SINGAPORE/LONDON, March 13 (Reuters) –
Bank shares in Europe and Asia slid on Monday, as the collapse of startup-focused Silicon Valley Bank continued to shake markets, although U.S. banking stocks rallied in premarket trading after authorities moved to stem the contagion.
The U.S. government stepped in on Sunday with a series of emergency measures to shore up confidence in the banking system following the failure of Silicon Valley Bank (SVB), which marked the biggest U.S. bank failure since the 2008 financial crisis.
That helped U.S. banks’ shares to gain in premarket trading. Bank of America was up 3% and JPMorgan up 1.9%, but European and Asian banks were still under pressure.
Europe’s STOXX bank index was down 2%, having shed 3.78% on Friday. Earlier in the day, Japan’s Topix bank index lost 4%, while Singapore’s largest banks also lost ground, down around 1%.
HSBC’s London listed shares were down 1.45% after it said it would acquire the UK subsidiary of stricken Silicon Valley Bank for 1 pound( $1.21).
After a dramatic weekend, U.S. regulators said the bank’s customers will have access to all their deposits starting on Monday and set up a new facility to give banks access to emergency funds.
The Federal Reserve also made it easier for banks to borrow from it in emergencies.
U.S. banks lost over $100 billion in stock market value late last week following the collapse, while European banks lost around another $50 billion in value, according to a Reuters calculation.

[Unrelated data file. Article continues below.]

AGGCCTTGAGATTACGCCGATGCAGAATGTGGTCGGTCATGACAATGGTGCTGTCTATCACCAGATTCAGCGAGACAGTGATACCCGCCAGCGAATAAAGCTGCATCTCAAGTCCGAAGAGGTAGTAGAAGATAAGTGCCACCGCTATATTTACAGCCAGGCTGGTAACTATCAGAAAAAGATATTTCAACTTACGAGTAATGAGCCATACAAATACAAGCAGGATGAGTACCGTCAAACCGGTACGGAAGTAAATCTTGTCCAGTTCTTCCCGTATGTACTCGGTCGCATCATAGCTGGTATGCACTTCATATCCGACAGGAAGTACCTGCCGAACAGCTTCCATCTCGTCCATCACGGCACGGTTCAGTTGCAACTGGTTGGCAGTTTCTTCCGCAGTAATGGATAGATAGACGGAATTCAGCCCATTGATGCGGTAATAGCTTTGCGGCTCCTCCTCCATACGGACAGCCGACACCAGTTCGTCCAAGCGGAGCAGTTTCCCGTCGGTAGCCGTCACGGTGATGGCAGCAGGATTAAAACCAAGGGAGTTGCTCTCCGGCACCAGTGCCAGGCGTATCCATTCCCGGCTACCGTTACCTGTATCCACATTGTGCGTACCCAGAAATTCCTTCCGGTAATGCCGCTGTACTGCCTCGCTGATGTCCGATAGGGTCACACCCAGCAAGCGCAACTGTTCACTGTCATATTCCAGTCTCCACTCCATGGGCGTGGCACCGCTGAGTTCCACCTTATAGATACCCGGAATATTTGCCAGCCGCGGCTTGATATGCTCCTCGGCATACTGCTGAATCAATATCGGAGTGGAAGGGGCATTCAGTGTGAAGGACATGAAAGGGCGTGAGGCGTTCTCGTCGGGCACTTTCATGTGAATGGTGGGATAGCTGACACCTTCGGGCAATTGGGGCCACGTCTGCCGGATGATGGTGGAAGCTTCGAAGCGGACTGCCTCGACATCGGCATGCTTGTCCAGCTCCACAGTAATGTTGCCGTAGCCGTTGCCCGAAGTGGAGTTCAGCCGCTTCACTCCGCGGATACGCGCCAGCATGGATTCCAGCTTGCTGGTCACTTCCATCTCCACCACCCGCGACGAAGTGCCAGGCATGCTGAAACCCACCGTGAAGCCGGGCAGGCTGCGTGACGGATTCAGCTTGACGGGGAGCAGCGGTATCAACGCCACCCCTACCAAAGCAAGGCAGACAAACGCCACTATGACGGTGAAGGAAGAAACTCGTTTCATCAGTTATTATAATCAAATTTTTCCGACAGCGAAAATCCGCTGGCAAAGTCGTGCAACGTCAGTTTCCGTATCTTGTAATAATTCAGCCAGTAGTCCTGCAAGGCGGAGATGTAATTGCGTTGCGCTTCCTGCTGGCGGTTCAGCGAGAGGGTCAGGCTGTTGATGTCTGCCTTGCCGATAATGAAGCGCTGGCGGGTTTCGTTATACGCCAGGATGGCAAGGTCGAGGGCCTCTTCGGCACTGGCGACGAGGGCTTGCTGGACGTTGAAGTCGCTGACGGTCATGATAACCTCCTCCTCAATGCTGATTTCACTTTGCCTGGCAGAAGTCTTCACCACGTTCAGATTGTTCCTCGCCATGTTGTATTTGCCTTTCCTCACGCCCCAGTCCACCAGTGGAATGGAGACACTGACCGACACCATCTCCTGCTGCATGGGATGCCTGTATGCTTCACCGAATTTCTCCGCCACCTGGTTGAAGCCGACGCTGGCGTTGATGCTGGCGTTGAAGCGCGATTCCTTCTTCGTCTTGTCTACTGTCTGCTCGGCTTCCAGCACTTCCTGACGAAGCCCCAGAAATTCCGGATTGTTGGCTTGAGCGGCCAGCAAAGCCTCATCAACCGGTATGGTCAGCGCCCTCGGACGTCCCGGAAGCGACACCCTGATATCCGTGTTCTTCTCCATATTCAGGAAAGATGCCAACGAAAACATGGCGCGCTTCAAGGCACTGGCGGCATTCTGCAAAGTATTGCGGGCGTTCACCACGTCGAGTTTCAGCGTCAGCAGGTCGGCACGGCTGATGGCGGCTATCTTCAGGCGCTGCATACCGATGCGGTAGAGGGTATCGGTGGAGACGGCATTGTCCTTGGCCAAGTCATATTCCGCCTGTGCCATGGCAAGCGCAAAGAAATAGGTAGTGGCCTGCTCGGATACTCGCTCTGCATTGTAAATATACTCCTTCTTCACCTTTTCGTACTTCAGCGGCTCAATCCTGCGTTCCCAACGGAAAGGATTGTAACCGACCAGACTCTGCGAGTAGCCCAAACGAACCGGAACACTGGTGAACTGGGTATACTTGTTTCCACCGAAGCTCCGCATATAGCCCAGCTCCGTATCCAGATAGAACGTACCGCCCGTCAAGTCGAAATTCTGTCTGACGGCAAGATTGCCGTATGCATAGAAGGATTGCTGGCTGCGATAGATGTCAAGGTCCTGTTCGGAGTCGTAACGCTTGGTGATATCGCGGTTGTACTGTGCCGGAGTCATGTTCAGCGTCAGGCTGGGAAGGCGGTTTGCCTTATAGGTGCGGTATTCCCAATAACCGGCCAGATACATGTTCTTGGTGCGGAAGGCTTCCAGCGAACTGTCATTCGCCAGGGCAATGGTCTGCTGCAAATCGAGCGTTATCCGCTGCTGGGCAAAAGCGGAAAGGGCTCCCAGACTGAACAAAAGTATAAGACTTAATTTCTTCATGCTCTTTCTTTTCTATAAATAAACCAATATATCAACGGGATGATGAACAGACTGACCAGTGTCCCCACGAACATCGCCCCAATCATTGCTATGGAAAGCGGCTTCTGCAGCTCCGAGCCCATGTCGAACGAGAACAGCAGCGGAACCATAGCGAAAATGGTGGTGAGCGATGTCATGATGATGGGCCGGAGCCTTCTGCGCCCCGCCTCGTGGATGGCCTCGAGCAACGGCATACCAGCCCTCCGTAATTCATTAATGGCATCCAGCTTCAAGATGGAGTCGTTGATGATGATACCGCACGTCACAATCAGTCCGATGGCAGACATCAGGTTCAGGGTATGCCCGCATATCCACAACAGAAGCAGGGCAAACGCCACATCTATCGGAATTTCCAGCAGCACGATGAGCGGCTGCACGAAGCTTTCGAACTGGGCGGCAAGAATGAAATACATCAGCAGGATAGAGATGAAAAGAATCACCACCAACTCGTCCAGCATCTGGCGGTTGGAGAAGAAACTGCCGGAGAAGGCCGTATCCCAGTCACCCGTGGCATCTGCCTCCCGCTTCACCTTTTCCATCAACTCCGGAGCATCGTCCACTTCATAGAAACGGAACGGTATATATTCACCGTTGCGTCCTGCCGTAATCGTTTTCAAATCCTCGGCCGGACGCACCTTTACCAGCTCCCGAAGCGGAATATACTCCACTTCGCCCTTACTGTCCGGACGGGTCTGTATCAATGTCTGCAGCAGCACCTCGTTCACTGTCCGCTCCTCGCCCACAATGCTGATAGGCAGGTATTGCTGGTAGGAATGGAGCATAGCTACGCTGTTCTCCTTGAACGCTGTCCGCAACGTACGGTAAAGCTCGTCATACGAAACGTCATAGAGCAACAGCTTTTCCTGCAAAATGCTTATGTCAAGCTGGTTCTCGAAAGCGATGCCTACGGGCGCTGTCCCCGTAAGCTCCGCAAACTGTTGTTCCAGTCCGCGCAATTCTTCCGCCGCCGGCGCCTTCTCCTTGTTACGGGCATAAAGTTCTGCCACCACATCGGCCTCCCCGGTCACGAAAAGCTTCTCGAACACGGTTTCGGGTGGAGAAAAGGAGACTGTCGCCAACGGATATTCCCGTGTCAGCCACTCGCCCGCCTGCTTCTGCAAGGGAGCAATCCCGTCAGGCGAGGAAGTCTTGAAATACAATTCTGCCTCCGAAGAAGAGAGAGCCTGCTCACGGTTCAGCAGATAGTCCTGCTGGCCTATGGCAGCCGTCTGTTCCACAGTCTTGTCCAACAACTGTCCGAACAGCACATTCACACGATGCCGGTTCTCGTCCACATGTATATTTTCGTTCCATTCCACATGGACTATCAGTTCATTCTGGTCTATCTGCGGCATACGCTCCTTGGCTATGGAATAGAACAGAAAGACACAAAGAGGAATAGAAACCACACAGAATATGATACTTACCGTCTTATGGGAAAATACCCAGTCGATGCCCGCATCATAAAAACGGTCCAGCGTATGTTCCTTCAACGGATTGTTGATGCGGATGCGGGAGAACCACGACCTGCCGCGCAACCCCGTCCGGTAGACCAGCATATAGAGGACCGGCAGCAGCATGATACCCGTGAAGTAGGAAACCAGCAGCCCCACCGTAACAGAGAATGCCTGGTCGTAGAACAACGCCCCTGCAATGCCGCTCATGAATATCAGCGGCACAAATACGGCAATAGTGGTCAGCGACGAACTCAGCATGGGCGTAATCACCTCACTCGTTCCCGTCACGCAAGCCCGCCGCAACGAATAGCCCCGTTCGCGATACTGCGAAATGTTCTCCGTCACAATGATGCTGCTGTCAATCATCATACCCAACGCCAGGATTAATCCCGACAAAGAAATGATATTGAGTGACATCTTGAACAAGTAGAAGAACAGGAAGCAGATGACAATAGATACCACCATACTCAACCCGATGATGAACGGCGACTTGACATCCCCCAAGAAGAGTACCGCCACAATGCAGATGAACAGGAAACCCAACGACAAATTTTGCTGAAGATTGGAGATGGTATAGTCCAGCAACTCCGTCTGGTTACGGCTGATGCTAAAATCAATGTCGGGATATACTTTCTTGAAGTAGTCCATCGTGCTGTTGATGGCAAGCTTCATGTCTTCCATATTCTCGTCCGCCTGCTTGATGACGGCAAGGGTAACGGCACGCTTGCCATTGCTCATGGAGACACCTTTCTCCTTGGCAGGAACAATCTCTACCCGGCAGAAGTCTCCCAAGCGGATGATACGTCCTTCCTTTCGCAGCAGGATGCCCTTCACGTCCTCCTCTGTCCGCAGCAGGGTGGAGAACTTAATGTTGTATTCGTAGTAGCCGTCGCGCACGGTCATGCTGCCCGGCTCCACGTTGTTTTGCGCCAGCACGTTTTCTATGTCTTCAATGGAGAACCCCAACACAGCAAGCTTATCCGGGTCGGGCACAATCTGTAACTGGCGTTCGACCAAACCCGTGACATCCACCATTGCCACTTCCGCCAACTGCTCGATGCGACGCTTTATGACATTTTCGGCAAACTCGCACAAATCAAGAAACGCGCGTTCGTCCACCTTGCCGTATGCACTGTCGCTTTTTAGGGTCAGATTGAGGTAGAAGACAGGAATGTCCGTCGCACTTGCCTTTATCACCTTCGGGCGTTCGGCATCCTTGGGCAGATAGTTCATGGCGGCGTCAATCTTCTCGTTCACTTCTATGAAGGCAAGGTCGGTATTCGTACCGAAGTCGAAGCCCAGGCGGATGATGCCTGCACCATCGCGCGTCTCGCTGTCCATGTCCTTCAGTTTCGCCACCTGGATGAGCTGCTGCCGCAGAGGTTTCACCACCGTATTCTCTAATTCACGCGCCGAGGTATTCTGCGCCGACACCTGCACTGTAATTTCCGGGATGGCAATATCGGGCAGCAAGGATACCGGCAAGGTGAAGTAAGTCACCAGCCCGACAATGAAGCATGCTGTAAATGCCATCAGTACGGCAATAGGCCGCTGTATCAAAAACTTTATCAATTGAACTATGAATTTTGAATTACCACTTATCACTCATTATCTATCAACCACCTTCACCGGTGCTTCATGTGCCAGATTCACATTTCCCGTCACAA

“The Fed are not only addressing concerns over the bank’s asset side of the balance sheet but on the liability side, where they are essentially stepping in front of a larger bank run, which…can be devastatingly swift to bring down any institution,” said Chris Weston, head of research at Pepperstone.
“There’s likely going to be further migrations to the stronger banks and those with a large asset base and low equity will continue to see depositors divest capital.”
SVB’s collapse comes alongside the closure of crypto-focused bank Silvergate, which last week disclosed plans to wind down operations and voluntarily liquidate, in the aftermath of FTX’s implosion last year.
U.S. state regulators on Sunday also closed New York-based Signature Bank, which became the next casualty of the banking turmoil after SVB.
(Reporting by Rae Wee in Singapore and Alun John and Amanda Cooper in London, Editing by Sam Holmes and Ed Osmond)